Rta is a transcription factor that is expressed by EBV in the immediate-early stage of the lytic cycle, to activate the transcription of EBV lytic genes by binding to RRE in promoters  or by forming a complex with Sp1 or Zta by interacting with MCAF1 , . Rta also activates TATA-less and GC-rich promoters of EBV, including BNLF1 and BALF5 , . Furthermore, Rta interacts with basal transcription factors, TBP and TFIIB, to activate transcription . This study demonstrates that Rta interacts with a core component of TFIID, TAF4, to activate both TATA and TATA-less transcription, revealing how Rta interacts with the eukaryotic transcription machinery to activate transcription.
Several lines of evidence indicate that TFIID binding to promoters is a rate-limiting step in transcription , ,  and that transcription factors such as Sp1 or CREB recruits and stabilizes TFIID at the TATA sequence , –. This study demonstrates that Rta interacts with TAF4 by GST-pulldown assay (Fig. 1), coimmunoprecipitation (Fig. 2), and confocal microscopy (Fig. 3H). The result shows that a small amount of TAF4 that was coimmunoprecipitated by anti-Rta antibody (Fig. 2, lane 15). Because P3HR1 is known to express Rta in a cell population that is untreated with TPA and sodium butyrate due to spontaneous EBV lytic activation, coimmunoprecipitation of TAF4 by anti-Rta antibody is likely attributed to the leaky expression of Rta. Additionally, the interaction involves the C-terminal domain in TAF4 and the region between amino acids 191 and 415 in Rta (Fig. 4). Previous studies have shown that the C-terminal region (623–921 a.a.) of TAF4, which is conserved from yeast to humans, stabilizes and nucleates the holo-TFIID complex , , suggesting that Rta promotes and stabilizes the assembly of the TFIID complex by interacting with the C-terminal region in TAF4.
This study demonstrates that Rta cooperates with TAF4 to activate promoters that contain a TATA sequence. A previous study demonstrated that the activation by Rta of the transcription of BcLF1 through a 23-bp region, from nucleotide -38 to -16, which contains a TATA box, is sufficient for the promoter activity , . Hence, Rta probably interacts with basal transcription factors that bind to the TATA box, influencing the BcLF1 transcription. The DAPA and ChIP assay herein reveal that Rta and TAF4 form a complex on the BcLF1 promoter upon lytic induction (Fig. 5A and 5B). Transient transfection analysis also shows that introducing TAF4 shRNA reduces the ability of Rta to activate the transcription of BcLF1 by 70% (Fig. 5C), indicating that Rta activates the transcription of BcLF1 by interacting with TAF4. However, this study cannot exclude the possible involvement of other EBV-encoded protein, such as BcRF1, which is a TBP-like protein that forms a complex on TATA motifs in the activation of late genes .
This study shows that the interaction of Rta and TAF4 activates the EBV promoters that lack a TATA sequence. Earlier studies have established that Rta transcriptionally activates two EBV promoters without a TATA sequence, the TR-L1 promoter of BNLF1 and the promoter of BALF5, after lytic activation , . Rta is demonstrated to interact with TAF4 and Sp1 and form a complex on the promoters of TR-L1 and BALF5 after EBV lytic induction (Fig. 6B). Additionally, TAF4 shRNA substantially reduces the ability of Rta to activate these two promoters (Fig. 6C), revealing that the activation of EBV TATA-less promoters by Rta depends on the formation of the Sp1-TAF4-Rta complex and subsequent binding of this complex to the Sp1 site. Rta activates the TR-L1 promoter at a reduced level after the Sp1 site in the promoter is mutated (Fig. 6C), which may be attributed to the fact that the TR-L1 promoter contains high GC-rich sequences, such as the region from -3 to -14 , , where Sp1 may also bind, allowing Rta to activate transcription through this sequence.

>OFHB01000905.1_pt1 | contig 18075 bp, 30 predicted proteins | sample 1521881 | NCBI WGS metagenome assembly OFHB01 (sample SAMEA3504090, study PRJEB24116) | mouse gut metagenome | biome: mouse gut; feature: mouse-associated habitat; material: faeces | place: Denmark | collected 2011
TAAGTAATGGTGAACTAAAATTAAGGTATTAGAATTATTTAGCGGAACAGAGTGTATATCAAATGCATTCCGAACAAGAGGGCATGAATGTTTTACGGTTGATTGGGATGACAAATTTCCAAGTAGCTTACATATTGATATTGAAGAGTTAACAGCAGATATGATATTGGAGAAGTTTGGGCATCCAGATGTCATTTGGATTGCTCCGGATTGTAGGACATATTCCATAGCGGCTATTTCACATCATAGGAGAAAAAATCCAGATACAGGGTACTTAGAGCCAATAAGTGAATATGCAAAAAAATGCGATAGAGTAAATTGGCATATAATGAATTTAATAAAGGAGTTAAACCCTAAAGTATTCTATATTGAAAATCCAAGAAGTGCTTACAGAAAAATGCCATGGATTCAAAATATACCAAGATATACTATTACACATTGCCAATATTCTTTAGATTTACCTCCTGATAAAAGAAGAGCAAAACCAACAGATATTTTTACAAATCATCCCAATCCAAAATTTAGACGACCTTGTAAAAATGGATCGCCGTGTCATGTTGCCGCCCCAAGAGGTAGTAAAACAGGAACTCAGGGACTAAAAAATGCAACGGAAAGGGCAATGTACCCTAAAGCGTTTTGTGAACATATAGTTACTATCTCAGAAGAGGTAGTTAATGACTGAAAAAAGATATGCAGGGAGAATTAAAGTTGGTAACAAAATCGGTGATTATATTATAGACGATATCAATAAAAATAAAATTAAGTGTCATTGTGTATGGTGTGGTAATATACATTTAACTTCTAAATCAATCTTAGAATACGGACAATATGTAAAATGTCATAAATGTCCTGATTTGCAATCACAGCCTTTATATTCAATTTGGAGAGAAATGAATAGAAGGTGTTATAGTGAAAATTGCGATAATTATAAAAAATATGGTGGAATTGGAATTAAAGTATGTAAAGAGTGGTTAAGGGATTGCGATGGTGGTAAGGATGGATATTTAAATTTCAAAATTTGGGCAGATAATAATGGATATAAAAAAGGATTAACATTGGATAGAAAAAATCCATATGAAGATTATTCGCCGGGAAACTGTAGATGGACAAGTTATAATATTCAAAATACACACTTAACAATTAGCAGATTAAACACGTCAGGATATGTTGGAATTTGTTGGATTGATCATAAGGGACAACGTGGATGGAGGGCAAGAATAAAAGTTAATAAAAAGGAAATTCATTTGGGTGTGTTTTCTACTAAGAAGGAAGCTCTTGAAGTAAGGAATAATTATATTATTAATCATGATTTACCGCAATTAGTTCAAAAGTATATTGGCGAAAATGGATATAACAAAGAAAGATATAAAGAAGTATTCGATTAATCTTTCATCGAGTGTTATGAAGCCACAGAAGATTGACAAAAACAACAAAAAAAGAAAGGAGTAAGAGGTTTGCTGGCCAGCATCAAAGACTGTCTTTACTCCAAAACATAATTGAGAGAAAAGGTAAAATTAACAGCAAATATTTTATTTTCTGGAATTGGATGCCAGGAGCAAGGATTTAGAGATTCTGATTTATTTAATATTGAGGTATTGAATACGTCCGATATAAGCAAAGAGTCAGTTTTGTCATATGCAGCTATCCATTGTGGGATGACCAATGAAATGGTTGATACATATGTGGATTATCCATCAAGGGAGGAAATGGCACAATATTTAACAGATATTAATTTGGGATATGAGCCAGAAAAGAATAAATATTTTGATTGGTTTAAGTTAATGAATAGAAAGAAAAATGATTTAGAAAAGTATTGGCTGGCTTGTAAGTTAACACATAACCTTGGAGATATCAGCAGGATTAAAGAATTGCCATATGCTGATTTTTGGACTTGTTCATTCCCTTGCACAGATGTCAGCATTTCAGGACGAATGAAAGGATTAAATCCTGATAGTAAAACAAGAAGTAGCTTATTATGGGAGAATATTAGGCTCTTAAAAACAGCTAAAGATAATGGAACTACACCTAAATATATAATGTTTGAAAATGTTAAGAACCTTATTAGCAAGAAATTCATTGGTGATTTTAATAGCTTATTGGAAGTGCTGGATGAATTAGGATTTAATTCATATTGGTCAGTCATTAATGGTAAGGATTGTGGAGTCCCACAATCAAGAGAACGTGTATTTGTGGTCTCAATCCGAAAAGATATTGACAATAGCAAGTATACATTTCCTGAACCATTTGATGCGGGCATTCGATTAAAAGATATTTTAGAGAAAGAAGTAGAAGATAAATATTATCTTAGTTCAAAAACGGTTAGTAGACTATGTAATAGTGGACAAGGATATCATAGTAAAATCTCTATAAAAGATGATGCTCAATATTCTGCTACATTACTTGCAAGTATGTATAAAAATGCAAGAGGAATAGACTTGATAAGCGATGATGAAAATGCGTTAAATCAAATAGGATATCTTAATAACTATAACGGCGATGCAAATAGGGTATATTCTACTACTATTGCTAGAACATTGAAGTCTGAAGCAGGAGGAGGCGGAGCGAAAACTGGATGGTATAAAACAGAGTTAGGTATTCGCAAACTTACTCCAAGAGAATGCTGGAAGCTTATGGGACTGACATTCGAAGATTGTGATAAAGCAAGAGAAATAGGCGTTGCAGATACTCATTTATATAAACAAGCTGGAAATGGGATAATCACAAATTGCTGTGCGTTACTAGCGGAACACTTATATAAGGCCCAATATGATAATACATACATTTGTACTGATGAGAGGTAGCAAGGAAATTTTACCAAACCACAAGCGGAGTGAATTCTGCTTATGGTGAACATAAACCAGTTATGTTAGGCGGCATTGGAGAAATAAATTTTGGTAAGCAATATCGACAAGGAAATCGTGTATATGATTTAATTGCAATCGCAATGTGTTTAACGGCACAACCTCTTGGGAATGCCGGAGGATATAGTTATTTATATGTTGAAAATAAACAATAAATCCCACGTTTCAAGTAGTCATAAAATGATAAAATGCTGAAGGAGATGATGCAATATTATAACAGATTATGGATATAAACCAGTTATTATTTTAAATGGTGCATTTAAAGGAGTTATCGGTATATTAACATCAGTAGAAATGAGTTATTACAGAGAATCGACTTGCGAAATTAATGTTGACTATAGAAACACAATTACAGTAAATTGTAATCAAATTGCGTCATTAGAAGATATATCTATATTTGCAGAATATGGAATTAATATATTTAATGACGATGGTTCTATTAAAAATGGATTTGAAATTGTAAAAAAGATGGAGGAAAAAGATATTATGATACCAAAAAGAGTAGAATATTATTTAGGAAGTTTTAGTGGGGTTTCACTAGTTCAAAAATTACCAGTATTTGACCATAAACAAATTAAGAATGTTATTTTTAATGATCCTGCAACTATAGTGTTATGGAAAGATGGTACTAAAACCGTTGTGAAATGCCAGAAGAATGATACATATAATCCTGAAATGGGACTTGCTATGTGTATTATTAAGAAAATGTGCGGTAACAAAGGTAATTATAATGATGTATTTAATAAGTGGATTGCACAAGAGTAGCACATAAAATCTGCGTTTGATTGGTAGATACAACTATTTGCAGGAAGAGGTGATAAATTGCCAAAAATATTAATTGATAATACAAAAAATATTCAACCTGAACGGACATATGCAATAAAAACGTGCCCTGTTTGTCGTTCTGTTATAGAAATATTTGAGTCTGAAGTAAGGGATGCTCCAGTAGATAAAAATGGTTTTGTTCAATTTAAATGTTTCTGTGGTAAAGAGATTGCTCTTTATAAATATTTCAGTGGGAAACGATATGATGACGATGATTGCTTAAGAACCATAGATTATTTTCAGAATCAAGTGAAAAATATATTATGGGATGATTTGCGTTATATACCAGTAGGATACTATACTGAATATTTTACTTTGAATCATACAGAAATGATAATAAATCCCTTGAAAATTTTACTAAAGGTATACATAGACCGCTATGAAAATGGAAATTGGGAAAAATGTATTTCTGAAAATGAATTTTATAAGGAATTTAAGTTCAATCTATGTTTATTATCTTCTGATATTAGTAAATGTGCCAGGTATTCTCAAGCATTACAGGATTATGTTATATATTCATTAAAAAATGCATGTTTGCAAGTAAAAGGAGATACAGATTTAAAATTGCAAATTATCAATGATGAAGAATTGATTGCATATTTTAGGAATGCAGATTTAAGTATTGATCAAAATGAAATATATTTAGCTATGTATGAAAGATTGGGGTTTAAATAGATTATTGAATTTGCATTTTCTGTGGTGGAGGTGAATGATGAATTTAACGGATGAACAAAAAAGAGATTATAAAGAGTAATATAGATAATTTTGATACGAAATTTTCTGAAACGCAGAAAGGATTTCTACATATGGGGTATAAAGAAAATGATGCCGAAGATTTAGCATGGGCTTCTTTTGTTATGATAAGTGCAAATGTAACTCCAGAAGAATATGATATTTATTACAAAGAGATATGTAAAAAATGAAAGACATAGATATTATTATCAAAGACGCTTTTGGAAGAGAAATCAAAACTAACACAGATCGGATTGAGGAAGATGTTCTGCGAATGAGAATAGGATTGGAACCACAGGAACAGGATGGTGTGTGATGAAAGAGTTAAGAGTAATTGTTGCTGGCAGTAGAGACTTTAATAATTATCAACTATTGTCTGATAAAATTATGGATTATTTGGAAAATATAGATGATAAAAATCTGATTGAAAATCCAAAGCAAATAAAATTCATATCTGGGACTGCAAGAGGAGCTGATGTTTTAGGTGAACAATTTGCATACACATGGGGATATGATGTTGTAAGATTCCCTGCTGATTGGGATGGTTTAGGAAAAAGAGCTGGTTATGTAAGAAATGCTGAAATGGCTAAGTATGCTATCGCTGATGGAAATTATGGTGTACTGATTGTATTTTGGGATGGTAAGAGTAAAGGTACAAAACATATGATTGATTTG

This study shows that Rta considerably activates the hAR promoter, which has no TATA sequence (Fig. 7D). Mutation of the Sp1 sequence in the promoter reduces the luciferase activity that was activated by Rta (Fig. 7D), implying that Rta activates the hAR promoter via its Sp1-binding sequence. The DAPA and ChIP analysis reveal that Rta, TAF4, and Sp1 form a complex on the hAR promoter after lytic induction (Fig. 7A, 7B). Additionally, ChIP analysis revealed that the knockdown of TAF4 expression reduces the amount of Rta but not the amount of Sp1 on the promoter (Fig. 7C), indicating that Rta is recruited by TAF4 and then interacts with the Sp1-DNA complex. The fact that introducing TAF4 shRNAs reduces the promoter activities and the amount of Rta-TAF4 that is bound to the promoter (Fig. 7C, 7D) also indicates that TAF4 is important to the activation of the hAR promoter by Rta. This study finds that Rta is capable of activating a mutant hAR promoter that lacks an Sp1-binding site although to a reduced extent (Fig. 7D), suggesting that Rta may affect hAR transcription through factors other than Sp1 and TAF4.
Rta is known to activate many EBV lytic promoters by binding to RRE , –. This study finds that after changing the RRE sequence in the BMRF1 promoter, the mutation does not completely eliminate the ability of Rta to activate the promoter. The increase in promoter activity was reduced from 23-fold to eightfold (Fig. 6D). Meanwhile, the knockdown of the expression of TAF4 reduces the ability of Rta to activate the transcription from eightfold to a threefold increase (Fig. 6D), showing that wild-type pBMRF1 and mutant pBMRF1 have similar levels when TAF4 shRNA was cotransfected. This result implies that Rta-TAF4 complex does not need RRE to activate transcription. Rta and Zta are two transcription factors that critically influence the lytic development of EBV. The results of this study and other investigations – indicate that both transcription factors interact with TFIID, promoting transcription. However, the activation by Zta seems to be limited to a subset of EBV lytic promoters that contain ZRE and Zta does not activate a promoter without a TATA sequence . However, Rta uses a different strategy, interacting with many transcription factors, including TAF4, Sp1, Zta, MCAF1, and RanBPM, to activate the transcription of both viral and cellular , , , verifying that Rta activates a broad spectrum of EBV genes . These findings indicate that the two EBV immediate-early transcription factors, although both interact with basal transcription factors, act differently but synergistically to promote the lytic development of EBV.
Dr. Naoko Tanese is appreciated for providing a pBSK-TAF4 plasmid. We also want to thank Yung-Chung Yang for his technical assistance.
Conceived and designed the experiments: YCY LKC. Performed the experiments: YCY. Analyzed the data: YCY LKC. Contributed reagents/materials/analysis tools: LKC. Wrote the paper: YCY LKC.